Food Babe – Bias and Credibility

Food Babe - Conspiracy - Fake News - Bias - Not CredibleFood Babe - Conspiracy - Fake News - Bias - Not Credible - Natural HealthFactual Reporting: Mixed - Not always Credible or Reliable


Sources in the Conspiracy-Pseudoscience category may publish unverifiable information that is not always supported by evidence. These sources may be untrustworthy for credible/verifiable information; therefore, fact-checking and further investigation is recommended on a per-article basis when obtaining information from these sources. See all Conspiracy-Pseudoscience sources.

  • Overall, we rate Food Babe a quackery-level pseudoscience website based on promoting anti-GMO propaganda and exaggerated claims regarding organic/natural foods.

Detailed Report

Factual Reporting: MIXED
Country: USA
Press Freedom Rank: MOSTLY FREE
Media Type: Website
Traffic/Popularity: Minimal Traffic
MBFC Credibility Rating: LOW CREDIBILITY


Founded in 2011, Vani Deva Hari, also known on her blog as the Food Babe, is an American author, activist, and affiliate marketer known for her criticism of the food industry. Hari’s ideas on food safety have been criticized by scientists as pseudoscience and chemophobia, and others have drawn attention to her apparent financial interest through the promotion and marketing of natural foods. According to the about page, “you can expect to learn the truth about harmful ingredients in processed foods and how to avoid the stuff the food industry is trying to hide!”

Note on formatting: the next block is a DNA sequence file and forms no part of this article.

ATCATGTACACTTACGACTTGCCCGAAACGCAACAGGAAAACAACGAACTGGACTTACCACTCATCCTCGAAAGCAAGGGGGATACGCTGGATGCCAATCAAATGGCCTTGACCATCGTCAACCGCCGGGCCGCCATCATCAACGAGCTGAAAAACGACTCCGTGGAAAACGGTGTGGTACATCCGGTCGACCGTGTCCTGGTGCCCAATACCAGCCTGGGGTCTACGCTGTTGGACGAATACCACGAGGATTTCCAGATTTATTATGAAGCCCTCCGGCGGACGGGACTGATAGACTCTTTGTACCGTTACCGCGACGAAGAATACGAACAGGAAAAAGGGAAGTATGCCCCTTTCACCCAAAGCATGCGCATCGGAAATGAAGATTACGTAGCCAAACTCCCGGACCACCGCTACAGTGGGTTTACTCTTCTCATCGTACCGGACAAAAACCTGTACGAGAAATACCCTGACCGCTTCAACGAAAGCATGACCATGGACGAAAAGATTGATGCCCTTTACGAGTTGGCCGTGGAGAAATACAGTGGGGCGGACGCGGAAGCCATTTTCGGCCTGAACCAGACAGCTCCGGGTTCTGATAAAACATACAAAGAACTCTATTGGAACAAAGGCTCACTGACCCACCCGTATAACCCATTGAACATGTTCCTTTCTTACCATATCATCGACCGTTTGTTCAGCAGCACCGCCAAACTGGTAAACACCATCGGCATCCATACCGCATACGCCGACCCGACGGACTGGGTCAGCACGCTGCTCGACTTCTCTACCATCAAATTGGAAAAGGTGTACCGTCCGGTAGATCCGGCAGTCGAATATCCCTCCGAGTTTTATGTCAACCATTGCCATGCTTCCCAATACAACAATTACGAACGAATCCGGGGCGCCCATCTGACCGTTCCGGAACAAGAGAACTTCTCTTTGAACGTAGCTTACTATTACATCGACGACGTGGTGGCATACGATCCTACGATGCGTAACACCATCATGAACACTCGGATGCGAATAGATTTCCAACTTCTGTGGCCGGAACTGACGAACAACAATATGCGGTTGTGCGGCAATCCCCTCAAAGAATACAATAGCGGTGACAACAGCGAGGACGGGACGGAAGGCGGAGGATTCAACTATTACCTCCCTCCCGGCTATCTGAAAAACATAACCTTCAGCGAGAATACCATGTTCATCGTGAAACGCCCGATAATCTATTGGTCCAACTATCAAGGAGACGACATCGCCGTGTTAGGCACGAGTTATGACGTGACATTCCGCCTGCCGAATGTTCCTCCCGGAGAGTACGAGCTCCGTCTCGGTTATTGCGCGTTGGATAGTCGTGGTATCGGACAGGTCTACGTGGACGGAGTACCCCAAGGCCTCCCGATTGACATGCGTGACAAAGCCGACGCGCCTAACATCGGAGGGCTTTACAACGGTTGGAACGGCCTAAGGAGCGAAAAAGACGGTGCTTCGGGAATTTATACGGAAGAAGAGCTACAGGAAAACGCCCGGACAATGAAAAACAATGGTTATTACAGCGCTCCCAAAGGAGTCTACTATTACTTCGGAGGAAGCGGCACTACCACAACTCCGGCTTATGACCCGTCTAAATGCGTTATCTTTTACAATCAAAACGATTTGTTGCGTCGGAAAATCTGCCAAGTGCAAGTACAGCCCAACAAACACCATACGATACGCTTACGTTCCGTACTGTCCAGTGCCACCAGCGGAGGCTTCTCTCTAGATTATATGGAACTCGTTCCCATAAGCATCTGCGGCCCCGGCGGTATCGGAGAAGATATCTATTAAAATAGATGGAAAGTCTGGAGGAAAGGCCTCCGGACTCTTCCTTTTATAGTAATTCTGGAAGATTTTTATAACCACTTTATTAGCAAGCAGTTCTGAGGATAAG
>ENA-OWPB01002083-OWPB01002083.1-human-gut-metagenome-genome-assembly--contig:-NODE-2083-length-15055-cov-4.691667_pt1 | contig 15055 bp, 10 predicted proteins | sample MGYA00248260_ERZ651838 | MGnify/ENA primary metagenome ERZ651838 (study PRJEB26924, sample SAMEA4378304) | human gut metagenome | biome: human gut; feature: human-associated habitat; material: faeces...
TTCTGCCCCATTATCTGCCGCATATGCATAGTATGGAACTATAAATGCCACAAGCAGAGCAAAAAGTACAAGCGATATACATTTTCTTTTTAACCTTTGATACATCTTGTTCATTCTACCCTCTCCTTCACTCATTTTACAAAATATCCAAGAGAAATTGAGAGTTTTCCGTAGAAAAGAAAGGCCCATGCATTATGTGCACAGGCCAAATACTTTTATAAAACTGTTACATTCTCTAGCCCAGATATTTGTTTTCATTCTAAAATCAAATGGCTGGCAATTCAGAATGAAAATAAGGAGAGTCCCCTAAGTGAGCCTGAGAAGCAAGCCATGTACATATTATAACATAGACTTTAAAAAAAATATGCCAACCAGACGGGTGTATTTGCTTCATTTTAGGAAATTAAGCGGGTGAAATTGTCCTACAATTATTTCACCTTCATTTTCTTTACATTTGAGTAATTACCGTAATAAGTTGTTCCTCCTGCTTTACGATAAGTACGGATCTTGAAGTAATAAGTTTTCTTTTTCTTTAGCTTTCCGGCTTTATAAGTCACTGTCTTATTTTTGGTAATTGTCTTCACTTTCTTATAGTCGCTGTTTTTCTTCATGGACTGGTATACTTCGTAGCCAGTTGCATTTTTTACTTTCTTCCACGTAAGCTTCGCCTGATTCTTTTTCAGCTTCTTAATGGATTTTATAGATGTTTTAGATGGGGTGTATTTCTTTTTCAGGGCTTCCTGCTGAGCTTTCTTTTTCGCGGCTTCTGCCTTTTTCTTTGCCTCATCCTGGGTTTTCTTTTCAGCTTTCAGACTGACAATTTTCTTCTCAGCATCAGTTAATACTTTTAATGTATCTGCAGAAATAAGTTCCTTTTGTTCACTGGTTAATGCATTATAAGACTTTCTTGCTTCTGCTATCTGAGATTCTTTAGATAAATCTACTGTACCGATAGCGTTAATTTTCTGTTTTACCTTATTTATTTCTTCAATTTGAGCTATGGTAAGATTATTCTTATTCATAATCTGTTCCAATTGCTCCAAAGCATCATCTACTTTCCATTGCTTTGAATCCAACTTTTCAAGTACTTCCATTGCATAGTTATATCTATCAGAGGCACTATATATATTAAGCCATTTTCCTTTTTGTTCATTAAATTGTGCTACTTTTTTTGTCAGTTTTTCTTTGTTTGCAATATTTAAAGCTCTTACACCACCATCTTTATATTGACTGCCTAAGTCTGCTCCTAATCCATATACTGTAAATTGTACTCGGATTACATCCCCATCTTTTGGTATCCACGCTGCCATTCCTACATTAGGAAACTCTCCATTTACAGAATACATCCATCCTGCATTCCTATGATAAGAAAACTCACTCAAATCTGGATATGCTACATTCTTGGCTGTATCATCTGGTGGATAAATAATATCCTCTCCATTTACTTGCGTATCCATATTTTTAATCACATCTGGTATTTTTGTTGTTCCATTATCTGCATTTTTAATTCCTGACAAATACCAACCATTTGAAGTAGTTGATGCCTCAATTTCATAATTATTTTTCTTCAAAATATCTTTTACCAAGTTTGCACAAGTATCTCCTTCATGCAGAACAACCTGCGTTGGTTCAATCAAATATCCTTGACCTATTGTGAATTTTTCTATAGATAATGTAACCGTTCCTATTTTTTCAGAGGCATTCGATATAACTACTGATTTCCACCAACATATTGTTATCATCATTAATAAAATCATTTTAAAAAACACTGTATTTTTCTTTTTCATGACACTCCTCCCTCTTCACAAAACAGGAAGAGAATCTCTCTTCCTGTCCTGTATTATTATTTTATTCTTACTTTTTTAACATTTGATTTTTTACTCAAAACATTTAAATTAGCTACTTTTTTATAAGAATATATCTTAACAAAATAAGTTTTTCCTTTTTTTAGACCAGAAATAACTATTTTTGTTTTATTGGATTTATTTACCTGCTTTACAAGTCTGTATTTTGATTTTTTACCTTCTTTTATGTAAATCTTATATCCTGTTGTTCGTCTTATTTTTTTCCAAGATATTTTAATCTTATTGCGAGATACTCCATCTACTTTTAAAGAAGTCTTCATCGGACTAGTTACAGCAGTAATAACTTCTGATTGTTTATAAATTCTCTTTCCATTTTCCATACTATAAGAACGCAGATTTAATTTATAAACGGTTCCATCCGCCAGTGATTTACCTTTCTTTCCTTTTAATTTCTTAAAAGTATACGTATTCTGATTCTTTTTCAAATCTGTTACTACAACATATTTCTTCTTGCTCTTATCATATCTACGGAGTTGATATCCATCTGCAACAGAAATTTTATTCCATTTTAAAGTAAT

Read our profile on the United States government and media.

Funded by / Ownership

The Food Babe website is owned by Vani Deva Hari, with revenue derived through affiliate marketing advertising, book sales, and the sale of her own food products.

Analysis / Bias

In review, The Food Babe publishes recipes that are reasonable and safe, as well as news on her blog that routinely publishes pseudoscience and chemical conspiracy theories. Regarding her recipes, they are generally considered healthy; however, the claims made in these recipes may be unrealistic such as this one: Papaya Salad with Miso Turmeric Dressing. While this does sound healthy and tasty, the claims made are over the top, such as this: “Its star ingredient is the papaya, a tropical fruit that’s very high in vitamin C and loaded with the enzyme papain that helps keep your skin, nails, and hair beautiful!” While papaya is certainly a healthy fruit, eating this recipe will not support the claims made. Further, in this recipe, the Food Babe takes the opportunity to denigrate GMOs, without evidence, as she does frequently on this website: “When shopping for ingredients for this salad, make sure you choose non-GMO papaya, as this is one of the few fresh fruits that are often GMO.”

The blog portion of her website is where pseudoscience is heavily promoted. For example, there are natural miracle cancer cures such as this: Cancer Fighting Cherry Berry Smoothie and very frequent anti-GMO propaganda that is not supported by science; CONFIRMED! Lab tests show over 30+ popular food products contain GMOs. Are you eating them? She has also promoted anti-vaccination propaganda. In general, Vani Deva Hari is a second-place finisher to Joseph Mercola but is still dangerous in her claims.

Failed Fact Checks

Overall, we rate Food Babe a quackery-level pseudoscience website based on promoting anti-GMO propaganda and exaggerated claims regarding organic/natural foods. (D. Van Zandt 8/22/2016) Updated (10/28/2022)


Last Updated on May 24, 2023 by Media Bias Fact Check

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